This paper focuses on multi-store sequential locations between two firms within a confined geographical area over the short term. Based on the model of Teitz (1968), we incorporate a fixed cost for opening stores, as well as every possible asymmetry regarding an upper limit on the number of store openings. These two factors have an impact on firms' location strategies as constraints, which yield only two opposing types of equilibrium strategies for the leader. One is the segmentation strategy, where the leader monopolizes a market segment by partially deterring the follower's entry. The other is the equidistant location strategy, where stores are opened at equidistant locations throughout the market. Both maximum and minimum differentiation can result in equilibrium at the firm level. This seems to reflect real-world location patterns well, particularly those observed in some retail industries such as cafes and fast fashion retailers. We also obtain welfare implications of multi-store competition by analyzing the case where the social planner can optimize the upper limit on the number of store openings.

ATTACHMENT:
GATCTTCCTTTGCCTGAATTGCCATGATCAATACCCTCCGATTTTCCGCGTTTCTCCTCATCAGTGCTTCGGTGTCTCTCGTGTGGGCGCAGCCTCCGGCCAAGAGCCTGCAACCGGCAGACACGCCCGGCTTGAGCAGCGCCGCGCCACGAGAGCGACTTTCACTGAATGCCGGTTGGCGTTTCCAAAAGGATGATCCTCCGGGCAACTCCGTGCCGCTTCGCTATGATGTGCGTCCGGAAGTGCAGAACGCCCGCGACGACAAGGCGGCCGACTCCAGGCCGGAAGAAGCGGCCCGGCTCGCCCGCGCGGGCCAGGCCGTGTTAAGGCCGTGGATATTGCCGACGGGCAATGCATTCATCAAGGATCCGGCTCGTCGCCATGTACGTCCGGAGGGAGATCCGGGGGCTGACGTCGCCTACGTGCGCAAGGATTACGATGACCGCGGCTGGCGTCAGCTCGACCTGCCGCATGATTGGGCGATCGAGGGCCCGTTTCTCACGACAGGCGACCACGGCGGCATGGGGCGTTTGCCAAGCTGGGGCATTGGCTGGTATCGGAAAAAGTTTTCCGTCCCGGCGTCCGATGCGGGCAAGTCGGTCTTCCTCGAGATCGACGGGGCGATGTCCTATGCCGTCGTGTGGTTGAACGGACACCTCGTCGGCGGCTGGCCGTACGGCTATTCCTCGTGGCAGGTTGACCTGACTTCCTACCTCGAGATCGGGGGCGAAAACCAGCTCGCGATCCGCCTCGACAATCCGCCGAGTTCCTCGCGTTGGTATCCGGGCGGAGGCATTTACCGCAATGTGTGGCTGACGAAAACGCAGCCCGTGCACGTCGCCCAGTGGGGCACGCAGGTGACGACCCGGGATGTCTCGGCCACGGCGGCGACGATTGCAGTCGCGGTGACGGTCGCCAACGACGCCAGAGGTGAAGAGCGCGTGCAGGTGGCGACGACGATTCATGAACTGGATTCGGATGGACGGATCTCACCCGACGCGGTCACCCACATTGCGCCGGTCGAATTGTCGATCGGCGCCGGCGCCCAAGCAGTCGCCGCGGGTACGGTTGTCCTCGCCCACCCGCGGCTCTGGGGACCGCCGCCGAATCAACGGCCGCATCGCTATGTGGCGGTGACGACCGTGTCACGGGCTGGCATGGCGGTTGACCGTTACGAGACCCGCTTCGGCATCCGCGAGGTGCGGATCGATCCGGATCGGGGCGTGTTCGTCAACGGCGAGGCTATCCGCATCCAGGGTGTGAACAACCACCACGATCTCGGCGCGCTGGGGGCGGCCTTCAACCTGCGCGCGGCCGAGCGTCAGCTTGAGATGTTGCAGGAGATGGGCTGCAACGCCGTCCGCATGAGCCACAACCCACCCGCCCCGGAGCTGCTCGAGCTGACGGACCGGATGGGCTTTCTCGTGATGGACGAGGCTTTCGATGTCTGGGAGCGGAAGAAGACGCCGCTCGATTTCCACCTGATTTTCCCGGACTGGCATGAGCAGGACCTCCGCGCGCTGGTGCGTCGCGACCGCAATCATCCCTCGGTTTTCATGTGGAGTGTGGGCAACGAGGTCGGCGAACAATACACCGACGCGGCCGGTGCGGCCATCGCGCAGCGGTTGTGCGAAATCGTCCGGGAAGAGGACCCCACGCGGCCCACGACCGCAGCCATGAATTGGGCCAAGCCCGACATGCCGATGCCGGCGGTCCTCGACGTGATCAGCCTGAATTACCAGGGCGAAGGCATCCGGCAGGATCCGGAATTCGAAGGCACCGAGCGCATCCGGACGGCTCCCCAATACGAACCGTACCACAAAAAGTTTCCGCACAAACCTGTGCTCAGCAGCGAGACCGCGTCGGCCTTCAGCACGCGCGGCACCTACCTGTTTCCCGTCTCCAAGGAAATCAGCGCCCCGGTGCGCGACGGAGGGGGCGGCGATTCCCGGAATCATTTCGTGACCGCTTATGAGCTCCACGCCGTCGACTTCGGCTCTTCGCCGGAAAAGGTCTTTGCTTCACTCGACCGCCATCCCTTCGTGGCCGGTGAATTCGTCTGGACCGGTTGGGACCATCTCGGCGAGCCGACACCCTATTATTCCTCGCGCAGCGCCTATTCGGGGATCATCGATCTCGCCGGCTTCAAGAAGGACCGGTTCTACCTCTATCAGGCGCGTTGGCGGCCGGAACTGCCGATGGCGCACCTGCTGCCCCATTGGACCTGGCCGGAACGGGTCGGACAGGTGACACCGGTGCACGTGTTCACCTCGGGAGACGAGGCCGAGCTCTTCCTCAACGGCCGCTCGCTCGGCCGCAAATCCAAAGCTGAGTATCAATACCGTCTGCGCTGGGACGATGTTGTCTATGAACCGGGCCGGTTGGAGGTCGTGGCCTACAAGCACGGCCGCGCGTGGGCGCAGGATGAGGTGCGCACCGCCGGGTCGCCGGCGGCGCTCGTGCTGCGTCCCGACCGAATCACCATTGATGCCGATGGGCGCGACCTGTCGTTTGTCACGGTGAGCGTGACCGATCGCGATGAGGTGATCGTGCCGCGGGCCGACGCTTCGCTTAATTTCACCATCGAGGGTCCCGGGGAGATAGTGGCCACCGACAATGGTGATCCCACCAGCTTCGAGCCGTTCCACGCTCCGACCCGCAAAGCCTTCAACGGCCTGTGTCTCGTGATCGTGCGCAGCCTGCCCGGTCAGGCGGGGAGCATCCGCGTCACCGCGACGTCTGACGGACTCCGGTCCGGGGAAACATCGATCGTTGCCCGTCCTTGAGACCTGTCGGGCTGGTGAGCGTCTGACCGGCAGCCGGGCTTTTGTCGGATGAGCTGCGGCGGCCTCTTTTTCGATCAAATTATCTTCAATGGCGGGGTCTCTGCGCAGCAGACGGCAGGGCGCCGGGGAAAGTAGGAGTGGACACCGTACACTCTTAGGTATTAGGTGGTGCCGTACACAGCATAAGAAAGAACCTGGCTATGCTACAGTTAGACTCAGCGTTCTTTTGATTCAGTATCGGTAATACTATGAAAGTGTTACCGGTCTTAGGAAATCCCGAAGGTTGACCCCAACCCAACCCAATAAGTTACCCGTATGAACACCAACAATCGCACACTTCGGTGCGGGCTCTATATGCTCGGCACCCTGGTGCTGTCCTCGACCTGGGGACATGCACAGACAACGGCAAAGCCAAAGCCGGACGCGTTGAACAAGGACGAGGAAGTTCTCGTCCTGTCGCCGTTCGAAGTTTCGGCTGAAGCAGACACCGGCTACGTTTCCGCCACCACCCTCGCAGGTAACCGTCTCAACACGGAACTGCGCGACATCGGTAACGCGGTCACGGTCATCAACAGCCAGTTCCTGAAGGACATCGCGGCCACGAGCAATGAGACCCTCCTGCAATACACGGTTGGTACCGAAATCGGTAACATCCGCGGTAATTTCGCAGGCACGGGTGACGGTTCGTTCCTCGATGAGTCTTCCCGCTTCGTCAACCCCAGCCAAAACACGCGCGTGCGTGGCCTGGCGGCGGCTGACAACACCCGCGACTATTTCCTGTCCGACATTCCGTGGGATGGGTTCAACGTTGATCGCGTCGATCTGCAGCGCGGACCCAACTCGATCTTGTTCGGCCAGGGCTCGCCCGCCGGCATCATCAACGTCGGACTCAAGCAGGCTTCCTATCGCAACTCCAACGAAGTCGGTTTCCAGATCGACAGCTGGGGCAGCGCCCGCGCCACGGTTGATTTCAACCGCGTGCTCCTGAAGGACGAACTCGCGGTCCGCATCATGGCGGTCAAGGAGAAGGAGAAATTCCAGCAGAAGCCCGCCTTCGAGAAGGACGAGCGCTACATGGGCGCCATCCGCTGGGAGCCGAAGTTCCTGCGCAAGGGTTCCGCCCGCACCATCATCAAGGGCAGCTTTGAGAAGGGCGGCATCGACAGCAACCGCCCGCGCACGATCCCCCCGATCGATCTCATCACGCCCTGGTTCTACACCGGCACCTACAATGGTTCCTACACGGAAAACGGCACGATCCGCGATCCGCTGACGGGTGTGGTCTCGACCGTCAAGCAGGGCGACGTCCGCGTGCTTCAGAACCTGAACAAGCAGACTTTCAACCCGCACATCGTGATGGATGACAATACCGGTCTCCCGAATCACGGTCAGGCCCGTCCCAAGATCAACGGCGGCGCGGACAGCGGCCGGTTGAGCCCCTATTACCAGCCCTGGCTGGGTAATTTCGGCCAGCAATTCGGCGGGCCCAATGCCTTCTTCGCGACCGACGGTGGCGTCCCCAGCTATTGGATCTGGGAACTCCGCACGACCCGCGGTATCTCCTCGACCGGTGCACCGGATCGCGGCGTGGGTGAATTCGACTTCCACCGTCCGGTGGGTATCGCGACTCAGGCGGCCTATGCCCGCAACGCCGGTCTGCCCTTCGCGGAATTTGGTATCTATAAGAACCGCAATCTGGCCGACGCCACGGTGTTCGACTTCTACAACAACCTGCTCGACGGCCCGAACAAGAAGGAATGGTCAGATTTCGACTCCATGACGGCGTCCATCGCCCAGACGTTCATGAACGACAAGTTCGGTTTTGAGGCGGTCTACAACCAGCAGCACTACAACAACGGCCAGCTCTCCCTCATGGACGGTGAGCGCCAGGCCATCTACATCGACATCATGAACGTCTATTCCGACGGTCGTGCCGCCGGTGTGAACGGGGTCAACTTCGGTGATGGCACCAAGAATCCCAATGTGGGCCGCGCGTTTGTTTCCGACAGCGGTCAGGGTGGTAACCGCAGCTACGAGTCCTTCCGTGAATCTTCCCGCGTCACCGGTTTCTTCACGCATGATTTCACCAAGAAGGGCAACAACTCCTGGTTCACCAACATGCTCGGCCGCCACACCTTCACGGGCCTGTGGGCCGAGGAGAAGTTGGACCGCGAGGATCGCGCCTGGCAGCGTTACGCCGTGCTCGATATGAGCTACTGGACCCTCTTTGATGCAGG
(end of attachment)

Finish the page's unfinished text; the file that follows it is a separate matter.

|ジャーナル||Regional Science and Urban Economics|
|出版ステータス||Published - 2013 5月|
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